Joseph Paul

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Hey looks like you found a source for penetrating 6+ inches of concrete! Congratulations! I searched that book with Amazon for a while but couldn't find anything on what rifle or round was being used. Did you see the figures for 5.56 and 7.62 at 100 yards?

If I understand the table in this post you give what the straight APs are from the Armor table for thickness and then give the material modifiers, right? If so why does everything have 25 APs? Do you realize that at 25 APs a 4d6+3 .50 cal fails 98.84% of the time?

Major Plaster does state that they are AP rounds so we could introduce a divisor or AP modifier to help with penetration. As the author points out what is hard is knowing how much 'oooomph' is left though. Hmmm.

Joseph Paul

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Hogwash. The change in penetration is a function of the change in velocity at that range. All of the targets are struck at the same velocity at a particular range within the limits of manufacturing etc. The same energy is delivered to each target but each target handles it differently. The material sucks up penetration to overcome the material’s APs. Then damage is applied to the HPs of the object. Doing it the way you outline is more of a pain than supplying drop-off data for the weapons and counter-intuitive to boot. I mean really the concrete gets more fragile as we get farther away from it? Get far enough away and it will collapse on it's own!

ohn Paul,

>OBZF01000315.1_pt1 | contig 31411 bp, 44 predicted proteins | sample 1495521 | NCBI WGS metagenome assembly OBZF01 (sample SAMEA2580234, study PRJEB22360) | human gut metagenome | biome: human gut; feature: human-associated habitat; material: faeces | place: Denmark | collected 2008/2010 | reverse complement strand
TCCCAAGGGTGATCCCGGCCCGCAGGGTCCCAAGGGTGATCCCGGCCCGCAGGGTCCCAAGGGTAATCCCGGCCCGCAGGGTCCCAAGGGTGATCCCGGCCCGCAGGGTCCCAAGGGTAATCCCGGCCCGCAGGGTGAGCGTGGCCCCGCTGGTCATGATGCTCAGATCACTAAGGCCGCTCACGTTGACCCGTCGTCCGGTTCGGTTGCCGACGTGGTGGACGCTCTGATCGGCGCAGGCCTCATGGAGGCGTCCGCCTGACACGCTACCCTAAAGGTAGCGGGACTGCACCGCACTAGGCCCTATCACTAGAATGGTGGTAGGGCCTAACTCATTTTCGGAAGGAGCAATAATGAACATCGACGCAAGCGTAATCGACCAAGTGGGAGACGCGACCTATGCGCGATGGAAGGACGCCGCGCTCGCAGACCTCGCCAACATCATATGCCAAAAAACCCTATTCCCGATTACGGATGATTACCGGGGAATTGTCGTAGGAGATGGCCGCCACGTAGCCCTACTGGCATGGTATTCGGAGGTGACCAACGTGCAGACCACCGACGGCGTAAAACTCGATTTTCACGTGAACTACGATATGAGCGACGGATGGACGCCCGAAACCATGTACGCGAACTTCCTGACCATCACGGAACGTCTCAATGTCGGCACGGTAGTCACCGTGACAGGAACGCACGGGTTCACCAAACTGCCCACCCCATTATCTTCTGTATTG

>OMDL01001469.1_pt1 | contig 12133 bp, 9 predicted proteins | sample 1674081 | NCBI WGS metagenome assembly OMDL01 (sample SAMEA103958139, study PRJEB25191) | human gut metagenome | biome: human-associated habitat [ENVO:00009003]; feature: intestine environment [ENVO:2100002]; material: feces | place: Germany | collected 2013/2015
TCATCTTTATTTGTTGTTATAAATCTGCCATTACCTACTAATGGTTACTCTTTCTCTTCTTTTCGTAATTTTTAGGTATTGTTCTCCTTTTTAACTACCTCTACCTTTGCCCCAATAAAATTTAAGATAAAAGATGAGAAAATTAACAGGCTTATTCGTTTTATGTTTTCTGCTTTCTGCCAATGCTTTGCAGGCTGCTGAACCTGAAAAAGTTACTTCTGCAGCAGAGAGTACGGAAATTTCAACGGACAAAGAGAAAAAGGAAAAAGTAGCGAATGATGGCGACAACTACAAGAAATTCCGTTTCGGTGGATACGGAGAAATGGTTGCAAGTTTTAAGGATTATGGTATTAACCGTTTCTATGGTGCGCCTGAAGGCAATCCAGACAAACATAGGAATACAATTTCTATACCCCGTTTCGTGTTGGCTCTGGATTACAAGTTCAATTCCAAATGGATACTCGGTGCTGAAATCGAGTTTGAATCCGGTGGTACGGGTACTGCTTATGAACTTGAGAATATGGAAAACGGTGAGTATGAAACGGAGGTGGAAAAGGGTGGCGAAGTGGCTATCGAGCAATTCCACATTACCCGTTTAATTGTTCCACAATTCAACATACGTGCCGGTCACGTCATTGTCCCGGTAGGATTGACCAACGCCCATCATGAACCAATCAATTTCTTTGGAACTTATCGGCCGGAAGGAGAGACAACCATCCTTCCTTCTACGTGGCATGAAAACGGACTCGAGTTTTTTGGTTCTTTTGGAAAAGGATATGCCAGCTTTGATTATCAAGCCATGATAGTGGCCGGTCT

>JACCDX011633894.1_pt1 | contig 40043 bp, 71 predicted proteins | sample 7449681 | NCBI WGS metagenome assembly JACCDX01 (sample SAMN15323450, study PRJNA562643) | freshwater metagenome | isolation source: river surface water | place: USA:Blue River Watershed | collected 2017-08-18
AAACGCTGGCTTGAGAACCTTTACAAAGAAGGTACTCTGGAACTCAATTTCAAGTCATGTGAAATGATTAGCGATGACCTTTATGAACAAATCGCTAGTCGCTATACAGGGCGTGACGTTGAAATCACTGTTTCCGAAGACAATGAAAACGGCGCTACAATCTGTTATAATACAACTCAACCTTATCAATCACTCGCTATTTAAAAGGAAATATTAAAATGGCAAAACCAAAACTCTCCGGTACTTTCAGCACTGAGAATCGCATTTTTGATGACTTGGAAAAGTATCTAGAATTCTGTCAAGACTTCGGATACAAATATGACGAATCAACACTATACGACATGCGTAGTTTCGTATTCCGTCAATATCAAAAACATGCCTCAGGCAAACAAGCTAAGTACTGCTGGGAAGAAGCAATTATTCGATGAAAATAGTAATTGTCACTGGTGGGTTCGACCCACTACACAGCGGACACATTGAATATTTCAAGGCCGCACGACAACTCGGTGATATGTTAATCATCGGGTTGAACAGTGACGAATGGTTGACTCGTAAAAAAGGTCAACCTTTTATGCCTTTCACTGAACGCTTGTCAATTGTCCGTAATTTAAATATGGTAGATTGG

Look at the data provided @ Gary's:

[table] Range| Homogeneous Plate| Face Hardened Plate|Sand|Clay|Concrete

200m|25.4mm|22.9mm|355.6mm|711.2mm|50.8mm

600m|17.6mm|12.7mm|304.8mm|685.8mm|25.4mm

1500m|7.6mm|5.1mm|152.4mm|533.4mm|25.4mm[/table]

Now if the energy from a .50 cal drops off between 600m and 1500m (and it does) then the penetration for concrete should drop off. But it doesn't. The bullet penetrates just as deep into concrete at 1500m as at 600m, and that is all that the table covers, penetration. And the penetration value against concrete does drop off according to the test.

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Why the US Army of course! The values I am refering to come from the appropriate Field and Technical Manuals for the weapons concerned. They just happen to have been compiled at Gary’s site but I have been tracking them down to cross check. And if you want to impugn a source because it is stored on a server you should be prepared to state why it is suspect. I find the “if its on the internet it can’t be valid” rejoinder ridiculous in the face of so much correct information being digitally stored.

Being on the internet doesn't make information correct though. Especially official US Army documents. Generally the Army is very conservative about their performance data. So all all the armed services. According to Gary's a M1 tank is limited to 45mph. According to most experts and tank crews expect to hit 60.

I'm not impugning you source, just your claim that the "Army" disagrees with me. You made it sound as if the US Army stopped by, looked at the data and went "nope, no way."

Instead you looked at one source, took their data as gospel and then presented it as if you had an Army's to back up your judgment.

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[Quute=John Paul]

Do you have a cite for that figure for cement? I can’t find anything on cement alone. The Army manuals always reference concrete. I don’t know if they know there is a difference or if ‘concrete’ is supposed to cover both. I agree that the rebar makes a heck of a difference. I threw it in for completeness and to show that it is expected to be breached with concentrated, close range fire running into the hundreds of rounds. It sets an upper bound on what can be achieved.

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Whoa there Tex! You have got it all wrong, please go back and read it again. I claimed that there is no agreement to your unsourced assertion that the .50, in any configuration, would penetrate 6” of cement not that it couldn’t penetrate 2” of concrete.